Schlieren imaging is a popular technique for visualizing wavefront distortions or “phase objects” in transparent media, which can be related to such important physical parameters as temperature, density, and pressure. These parameters are critical in aerodynamic and fluid dynamic science and engineering. Schlieren imaging in general, which was developed in the 19th century,1 relies on forming an image with rays that pass by a sharp cutoff filter, which is arranged so that the ray intensity has a steep derivative along the edge of the filter. This arrangement allows small deviations in the path of the rays to produce a large change in the image intensity from the undeviated level. Classical schlieren systems use light collimated by optics such as mirrors or lenses, which effectively limits the area under test to the size of the optics. An important improvement on the original concept was the complementary-grid focusing schlieren system, originally described by R.A. Burton in 1949.2 Burton’s technique relied on the same edge filtering concept but instead of using collimated light, it images a background grid pattern onto a complementary opaque cutoff filter such that the filter edges lie along the edges of a light-dark edges of the pattern, while the target object is imaged in a different plane by the camera objective. The focusing approach generally allows for obtaining schlieren imaging through much larger areas without using the excessively large optics that make classical schlieren prohibitively expensive and difficult for large fields of view. Focusing schlieren approaches thus generally require less expensive equipment than traditional collimated-light schlieren systems and can more easily be scaled up to cover large areas, though previous approaches have still tended to be difficult to set up and align.
The main challenge with focusing schlieren lies in the fact that the cutoff grid and the background grid have to be very precisely matched to get good sensitivity. This makes the system very sensitive to misalignment and aberrations in the optical system. In the late 2000s, NASA scientist Dr. Leonard Weinstein developed a new concept for generating the background grid wherein it was projected onto a screen through a a grid and optical system identical to the cutoff grid and camera optical system.3 This pair of identical optical trains ensures that the projected grid and cutoff grid experience the same optical aberrations. A similar approach was being investigated at the University of Witwatersrand in South Africa at around the same time.4 One of Spectabit Optics LLCs founding scientists, Dr. Drew L'Esperance, led an effort at MetroLaser Inc. to develop and test Dr. Weinstein's design concept, which led to the original Analog Schlierenscope, now a product available from Spectabit Optics LLC.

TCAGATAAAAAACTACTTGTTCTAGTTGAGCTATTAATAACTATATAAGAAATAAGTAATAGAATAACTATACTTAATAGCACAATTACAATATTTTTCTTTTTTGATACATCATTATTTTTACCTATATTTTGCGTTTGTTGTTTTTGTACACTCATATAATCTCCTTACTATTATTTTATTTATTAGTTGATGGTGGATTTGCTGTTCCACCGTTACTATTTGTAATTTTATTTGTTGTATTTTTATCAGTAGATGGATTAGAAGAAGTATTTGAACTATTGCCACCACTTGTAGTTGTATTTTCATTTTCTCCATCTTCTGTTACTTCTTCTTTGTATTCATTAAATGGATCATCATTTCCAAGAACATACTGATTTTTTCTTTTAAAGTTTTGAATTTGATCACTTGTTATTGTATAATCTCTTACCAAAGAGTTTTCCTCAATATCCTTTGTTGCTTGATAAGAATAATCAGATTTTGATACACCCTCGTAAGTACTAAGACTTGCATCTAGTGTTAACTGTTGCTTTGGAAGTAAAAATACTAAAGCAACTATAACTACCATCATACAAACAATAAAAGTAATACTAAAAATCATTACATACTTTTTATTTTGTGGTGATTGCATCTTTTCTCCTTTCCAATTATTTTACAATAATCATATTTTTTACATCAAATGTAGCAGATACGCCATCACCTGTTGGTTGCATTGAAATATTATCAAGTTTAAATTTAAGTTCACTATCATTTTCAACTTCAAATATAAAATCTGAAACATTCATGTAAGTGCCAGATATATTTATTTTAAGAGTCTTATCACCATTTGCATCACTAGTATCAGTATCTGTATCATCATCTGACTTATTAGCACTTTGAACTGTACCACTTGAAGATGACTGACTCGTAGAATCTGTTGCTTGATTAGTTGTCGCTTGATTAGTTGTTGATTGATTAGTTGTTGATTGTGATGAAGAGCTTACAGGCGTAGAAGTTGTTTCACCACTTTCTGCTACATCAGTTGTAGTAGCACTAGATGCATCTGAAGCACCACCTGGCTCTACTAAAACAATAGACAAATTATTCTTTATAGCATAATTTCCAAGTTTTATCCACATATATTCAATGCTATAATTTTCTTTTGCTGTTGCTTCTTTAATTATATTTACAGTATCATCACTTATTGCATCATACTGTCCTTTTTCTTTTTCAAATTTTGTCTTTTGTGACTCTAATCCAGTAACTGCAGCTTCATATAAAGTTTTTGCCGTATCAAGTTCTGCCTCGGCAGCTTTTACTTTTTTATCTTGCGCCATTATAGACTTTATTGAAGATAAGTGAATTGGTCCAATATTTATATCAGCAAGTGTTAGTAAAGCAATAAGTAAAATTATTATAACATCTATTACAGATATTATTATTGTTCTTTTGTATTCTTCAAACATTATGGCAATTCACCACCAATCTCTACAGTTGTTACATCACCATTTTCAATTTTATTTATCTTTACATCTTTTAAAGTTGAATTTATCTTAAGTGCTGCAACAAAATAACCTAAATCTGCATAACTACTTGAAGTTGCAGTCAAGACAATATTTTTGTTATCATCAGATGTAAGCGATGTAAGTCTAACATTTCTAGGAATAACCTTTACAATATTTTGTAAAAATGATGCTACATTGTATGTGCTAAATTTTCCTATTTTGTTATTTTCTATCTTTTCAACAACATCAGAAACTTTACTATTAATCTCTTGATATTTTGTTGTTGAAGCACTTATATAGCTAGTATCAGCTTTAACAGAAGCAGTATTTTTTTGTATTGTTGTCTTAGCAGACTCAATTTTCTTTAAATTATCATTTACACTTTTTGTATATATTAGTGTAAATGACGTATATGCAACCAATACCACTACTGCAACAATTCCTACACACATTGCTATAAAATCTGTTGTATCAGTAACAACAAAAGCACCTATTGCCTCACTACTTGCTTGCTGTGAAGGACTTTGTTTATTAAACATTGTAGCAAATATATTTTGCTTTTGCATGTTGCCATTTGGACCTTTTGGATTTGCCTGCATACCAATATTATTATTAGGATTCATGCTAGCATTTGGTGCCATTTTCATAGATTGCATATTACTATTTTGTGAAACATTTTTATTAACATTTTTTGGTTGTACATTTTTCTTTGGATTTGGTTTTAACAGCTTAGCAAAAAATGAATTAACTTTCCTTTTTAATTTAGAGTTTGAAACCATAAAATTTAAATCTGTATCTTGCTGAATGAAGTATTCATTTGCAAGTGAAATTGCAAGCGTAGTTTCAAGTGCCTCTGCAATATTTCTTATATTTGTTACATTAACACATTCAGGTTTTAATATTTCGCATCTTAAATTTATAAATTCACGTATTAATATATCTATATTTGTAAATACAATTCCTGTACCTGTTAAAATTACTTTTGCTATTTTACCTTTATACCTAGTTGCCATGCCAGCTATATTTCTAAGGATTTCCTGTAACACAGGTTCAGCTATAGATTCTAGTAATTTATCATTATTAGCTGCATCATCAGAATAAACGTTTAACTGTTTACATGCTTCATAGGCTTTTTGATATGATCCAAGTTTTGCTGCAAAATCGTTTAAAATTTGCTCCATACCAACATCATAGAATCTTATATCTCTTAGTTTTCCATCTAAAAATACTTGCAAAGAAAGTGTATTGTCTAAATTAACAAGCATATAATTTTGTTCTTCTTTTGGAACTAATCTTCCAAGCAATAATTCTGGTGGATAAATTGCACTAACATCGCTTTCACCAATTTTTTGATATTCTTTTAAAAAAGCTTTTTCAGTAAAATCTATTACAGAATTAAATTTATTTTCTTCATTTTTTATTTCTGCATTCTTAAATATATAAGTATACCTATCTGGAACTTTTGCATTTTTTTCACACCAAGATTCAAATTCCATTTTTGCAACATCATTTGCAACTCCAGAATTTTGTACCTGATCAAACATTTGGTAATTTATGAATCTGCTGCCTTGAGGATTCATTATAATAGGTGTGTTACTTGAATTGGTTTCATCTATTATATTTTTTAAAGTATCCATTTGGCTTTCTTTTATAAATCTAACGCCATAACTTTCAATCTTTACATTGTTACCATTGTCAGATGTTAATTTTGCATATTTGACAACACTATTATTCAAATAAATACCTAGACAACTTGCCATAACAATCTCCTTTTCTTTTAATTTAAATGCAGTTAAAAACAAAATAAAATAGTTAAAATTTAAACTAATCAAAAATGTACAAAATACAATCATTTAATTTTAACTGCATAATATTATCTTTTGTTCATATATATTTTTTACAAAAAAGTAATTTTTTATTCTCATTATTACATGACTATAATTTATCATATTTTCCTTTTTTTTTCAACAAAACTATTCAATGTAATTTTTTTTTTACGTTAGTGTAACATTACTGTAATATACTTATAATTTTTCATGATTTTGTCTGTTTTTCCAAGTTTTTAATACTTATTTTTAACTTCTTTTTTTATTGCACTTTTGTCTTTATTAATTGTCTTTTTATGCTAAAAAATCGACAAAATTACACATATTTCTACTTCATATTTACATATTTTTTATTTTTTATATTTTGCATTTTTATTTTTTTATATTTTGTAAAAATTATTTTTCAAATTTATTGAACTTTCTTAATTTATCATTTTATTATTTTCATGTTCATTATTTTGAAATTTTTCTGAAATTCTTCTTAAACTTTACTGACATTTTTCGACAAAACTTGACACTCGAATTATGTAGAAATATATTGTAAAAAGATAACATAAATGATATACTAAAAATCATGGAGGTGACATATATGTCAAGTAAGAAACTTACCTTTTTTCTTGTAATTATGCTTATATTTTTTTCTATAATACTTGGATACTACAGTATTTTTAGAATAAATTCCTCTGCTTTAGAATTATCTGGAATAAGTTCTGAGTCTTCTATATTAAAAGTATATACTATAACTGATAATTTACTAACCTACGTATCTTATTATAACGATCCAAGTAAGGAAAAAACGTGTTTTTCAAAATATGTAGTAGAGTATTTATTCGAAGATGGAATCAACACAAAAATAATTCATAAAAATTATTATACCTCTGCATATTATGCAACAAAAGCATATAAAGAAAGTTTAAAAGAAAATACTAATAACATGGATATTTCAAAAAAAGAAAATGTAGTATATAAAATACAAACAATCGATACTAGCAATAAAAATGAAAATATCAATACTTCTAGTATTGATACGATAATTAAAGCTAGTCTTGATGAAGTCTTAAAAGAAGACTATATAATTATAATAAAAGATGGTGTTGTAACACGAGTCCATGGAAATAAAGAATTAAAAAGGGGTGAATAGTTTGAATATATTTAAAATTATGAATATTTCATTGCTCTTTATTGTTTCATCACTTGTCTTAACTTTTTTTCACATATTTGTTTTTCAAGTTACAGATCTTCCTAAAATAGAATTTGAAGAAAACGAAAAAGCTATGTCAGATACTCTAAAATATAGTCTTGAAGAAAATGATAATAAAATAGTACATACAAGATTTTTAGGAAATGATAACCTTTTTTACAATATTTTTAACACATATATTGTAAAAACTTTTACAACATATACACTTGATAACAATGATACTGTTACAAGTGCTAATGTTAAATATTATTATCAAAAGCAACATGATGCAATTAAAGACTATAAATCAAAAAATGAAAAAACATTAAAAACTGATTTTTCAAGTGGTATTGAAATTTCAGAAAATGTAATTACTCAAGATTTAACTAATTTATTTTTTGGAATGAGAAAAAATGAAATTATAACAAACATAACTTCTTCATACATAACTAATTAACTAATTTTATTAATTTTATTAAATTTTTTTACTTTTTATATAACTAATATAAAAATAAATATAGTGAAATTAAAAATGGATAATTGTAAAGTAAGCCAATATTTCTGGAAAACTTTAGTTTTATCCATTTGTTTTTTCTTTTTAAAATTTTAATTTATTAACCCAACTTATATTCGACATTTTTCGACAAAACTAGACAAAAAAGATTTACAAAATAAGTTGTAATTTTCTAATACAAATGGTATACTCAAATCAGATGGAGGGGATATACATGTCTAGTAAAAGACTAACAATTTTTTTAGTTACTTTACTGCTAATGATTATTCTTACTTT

While at MetroLaser, Spectabit cofounders Dr. L'Esperance and Dr. Ben Buckner developed a new digital variant of Burton's focusing schlieren approach, Digital Focusing Schlieren, which retains one analog cutoff grid, allowing for high sensitivity, but replacing the background grid with a digitally generated image, either from a digital projector system or a digital display system. This patented approach allows software control to take over the task of aligning the grids and compensating for aberrations, resulting focusing schlieren system far less complex and more flexible than the analog system.
We have built high-speed versions of focusing schlieren with both high-speed cameras and high-speed strobe illumination, or a combination of them. Generally, our digital focusing system is capable of shorter exposures since we can directly back-light it rather than relying on projection, which is relatively inefficient in its use of the available light. It is possible to build back-lit analog systems, but the construction and alignment are extremely complex.
Useful Links and Articles:
1 H. Schardin, “Schlieren Methods and their Applications,” Ergebnissee der Exakten Naturwissenschaften, Vol. 20, pp. 303 – 439, 1942. Available as NASA Technical Translation F-12, 731.
2 R.A. Burton, "A Modified Schlieren Apparatus for Large Areas of Field," J. Opt. Soc. Am. 39, 907-907 (1949).
3 L.M. Weinstein, “Review and update of lens and grid schlieren and motion camera schlieren,” Eur. Phys. J. Special Topics 182, 65–95 (2010), DOI: 10.1140/epjst/e2010-01226-y.
4 J.S. Goulding, A Study of Large-Scale Focusing Schlieren Systems, Thesis (M.Sc. Engineering) University of the Witwatersrand, 2006.